Municipal water systems are organized around three major water uses: drinking water, wastewater, and storm water systems. All three systems share a common infrastructure based on watershed geography. Indeed, a watershed management approach has emerged as best practice across the country. Other key elements in municipal water systems include sources (groundwater vs. surface water), and treatment processes.
- Drinking (Potable) Water
- Storm Water
- Watersheds geography
- Water sources - Ground water and surface water
- Water Treatment Processes – physical, biological, and chemical.
- Distribution & Collection Infrastructure
- Use of drinking water for non-potable uses
- Growing demands on natural water sources
- Increasing pollution of water sources
- Impacts of Combined Sewer Overflow (CSO) systems
- Effects of pervious ground cover
- Aging infrastructure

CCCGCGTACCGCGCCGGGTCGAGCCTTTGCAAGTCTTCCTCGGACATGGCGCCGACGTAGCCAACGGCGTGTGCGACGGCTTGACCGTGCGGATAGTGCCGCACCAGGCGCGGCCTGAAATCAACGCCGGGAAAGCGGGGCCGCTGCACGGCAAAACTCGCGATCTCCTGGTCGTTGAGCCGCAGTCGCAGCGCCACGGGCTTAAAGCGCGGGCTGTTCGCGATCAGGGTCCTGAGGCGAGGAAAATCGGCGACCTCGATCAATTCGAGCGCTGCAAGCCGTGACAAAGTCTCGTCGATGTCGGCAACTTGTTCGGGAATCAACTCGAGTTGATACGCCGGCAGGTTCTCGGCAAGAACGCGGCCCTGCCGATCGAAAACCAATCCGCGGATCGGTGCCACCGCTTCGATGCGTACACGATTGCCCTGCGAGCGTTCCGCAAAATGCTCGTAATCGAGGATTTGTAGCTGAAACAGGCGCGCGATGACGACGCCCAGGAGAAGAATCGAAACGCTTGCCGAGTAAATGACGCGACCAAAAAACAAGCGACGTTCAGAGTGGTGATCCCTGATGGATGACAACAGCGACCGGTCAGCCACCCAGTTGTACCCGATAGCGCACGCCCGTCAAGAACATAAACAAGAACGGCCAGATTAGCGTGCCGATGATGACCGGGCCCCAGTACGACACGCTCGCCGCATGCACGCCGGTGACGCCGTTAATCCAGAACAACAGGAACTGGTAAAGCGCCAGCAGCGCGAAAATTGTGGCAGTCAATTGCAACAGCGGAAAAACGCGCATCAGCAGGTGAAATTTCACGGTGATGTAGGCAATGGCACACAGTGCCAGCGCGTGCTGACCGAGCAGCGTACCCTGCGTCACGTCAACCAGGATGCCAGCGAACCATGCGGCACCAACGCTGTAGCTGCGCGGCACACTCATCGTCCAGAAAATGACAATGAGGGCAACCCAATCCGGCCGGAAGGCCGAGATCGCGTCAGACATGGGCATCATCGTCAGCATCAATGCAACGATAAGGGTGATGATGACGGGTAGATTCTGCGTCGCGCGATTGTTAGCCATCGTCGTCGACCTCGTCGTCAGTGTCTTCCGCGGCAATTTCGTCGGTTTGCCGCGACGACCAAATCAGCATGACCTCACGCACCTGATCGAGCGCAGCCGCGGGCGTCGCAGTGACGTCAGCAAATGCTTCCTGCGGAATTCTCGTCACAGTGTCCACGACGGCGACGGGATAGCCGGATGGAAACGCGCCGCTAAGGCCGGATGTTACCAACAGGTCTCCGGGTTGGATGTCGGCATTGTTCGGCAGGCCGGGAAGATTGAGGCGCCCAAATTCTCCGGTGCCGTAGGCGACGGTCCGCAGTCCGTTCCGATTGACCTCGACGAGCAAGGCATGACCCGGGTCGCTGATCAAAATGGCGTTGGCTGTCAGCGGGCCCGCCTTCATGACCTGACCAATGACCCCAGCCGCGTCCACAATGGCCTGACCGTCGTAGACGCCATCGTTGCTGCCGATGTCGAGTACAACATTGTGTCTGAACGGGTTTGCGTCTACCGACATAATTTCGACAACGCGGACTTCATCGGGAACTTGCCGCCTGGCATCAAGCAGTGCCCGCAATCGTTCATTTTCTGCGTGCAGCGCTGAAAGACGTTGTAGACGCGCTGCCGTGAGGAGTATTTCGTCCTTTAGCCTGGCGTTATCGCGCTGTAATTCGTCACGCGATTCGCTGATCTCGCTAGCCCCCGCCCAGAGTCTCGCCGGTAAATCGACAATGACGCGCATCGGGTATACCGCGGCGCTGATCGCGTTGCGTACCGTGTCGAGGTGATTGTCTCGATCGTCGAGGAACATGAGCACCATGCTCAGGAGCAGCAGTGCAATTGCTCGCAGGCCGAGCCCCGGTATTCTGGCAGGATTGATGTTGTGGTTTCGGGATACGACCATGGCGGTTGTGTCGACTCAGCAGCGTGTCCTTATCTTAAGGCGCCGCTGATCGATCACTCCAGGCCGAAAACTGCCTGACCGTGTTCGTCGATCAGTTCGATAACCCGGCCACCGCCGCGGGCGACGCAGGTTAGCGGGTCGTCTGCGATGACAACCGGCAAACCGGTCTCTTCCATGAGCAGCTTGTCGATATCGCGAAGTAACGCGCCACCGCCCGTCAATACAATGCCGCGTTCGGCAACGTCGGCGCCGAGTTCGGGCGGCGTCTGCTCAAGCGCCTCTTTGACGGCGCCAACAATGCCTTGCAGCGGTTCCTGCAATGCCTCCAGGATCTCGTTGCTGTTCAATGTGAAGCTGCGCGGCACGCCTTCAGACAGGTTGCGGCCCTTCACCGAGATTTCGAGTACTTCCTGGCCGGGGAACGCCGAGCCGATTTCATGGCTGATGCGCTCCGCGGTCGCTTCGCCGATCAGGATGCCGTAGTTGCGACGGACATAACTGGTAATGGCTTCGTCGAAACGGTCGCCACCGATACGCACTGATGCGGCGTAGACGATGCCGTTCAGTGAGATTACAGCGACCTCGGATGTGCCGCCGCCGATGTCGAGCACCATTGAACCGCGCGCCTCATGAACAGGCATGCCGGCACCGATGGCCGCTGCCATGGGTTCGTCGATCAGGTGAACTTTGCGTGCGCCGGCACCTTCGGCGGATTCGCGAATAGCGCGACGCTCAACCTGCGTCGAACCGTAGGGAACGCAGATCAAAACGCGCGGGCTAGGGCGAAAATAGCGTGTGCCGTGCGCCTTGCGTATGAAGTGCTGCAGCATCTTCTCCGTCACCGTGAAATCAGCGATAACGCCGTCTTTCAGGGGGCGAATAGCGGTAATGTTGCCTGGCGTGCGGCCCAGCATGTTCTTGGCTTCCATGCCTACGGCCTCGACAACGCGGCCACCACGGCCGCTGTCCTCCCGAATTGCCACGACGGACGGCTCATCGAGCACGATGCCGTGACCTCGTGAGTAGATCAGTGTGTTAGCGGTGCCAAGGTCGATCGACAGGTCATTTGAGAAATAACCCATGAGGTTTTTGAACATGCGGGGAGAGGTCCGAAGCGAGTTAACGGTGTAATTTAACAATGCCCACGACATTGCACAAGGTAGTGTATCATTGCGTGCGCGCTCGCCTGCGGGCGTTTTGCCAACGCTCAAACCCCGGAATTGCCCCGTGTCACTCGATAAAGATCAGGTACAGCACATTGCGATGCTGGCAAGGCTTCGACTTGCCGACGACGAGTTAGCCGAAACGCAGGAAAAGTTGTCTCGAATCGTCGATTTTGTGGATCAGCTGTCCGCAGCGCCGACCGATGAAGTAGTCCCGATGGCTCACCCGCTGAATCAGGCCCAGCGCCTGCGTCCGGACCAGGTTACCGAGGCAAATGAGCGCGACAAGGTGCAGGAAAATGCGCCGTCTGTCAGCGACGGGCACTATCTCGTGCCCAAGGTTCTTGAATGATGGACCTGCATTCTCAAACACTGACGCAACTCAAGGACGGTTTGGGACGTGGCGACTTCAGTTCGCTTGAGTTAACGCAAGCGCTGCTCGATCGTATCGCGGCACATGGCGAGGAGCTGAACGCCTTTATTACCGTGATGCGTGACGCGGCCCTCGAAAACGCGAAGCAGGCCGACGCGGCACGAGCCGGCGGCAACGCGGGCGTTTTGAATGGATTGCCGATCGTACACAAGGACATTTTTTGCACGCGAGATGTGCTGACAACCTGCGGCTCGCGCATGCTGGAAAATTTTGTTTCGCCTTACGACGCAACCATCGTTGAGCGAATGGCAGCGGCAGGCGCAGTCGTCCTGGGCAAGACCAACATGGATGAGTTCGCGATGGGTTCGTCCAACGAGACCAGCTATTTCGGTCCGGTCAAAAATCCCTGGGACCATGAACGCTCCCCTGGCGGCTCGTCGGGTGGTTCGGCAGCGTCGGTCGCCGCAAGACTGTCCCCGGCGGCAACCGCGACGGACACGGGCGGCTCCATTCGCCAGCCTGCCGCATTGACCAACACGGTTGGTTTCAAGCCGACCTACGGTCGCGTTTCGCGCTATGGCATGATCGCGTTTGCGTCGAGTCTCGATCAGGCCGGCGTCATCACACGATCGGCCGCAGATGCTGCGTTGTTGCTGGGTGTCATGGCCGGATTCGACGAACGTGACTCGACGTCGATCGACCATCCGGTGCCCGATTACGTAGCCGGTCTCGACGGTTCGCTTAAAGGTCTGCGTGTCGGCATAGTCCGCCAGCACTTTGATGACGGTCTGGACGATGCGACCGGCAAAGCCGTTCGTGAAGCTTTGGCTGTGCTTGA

- Water’s role in energy production
- Chemical treatments
- Develop a comprehensive plan that integrates water use and watershed management
- Create cross-jurisdictional partnerships as needed
- Link land use and water management plans
- Promote innovation, efficiency, and conservation in water use
- Define and prioritize water problems by entire watersheds (including sub-watersheds, and drainage basins).
- Coordinate strategies, programs and initiatives with other agencies and jurisdictions affected by shared watersheds.
- Track performance through shared systems for data collection and monitoring.
- Leverage resources among partner agencies and jurisdictions to avoid redundancies and realize cost savings.
Local governments in the United States are also experiencing the effects of the emerging global water crisis.
- Increasing population size is putting a strain on already-taxed water supplies.
- Electric bills are rising as water supply dwindles and increases in value.
- Jurisdictions are fighting over the rights to shared water sources.
- Expansion of water treatment facilities and distribution pipes is causing a rise in capital construction costs and operation and maintenance budgets.
Seventy percent of our planet is made up of water from oceans and glaciers. Of that amount, only two percent is suitable for human use. Scientists until recently agreed that was more than enough to support human life. However, water is a finite resource. Our current consumption is rapidly outpacing the planet's supply and renewal rates (Figure 1).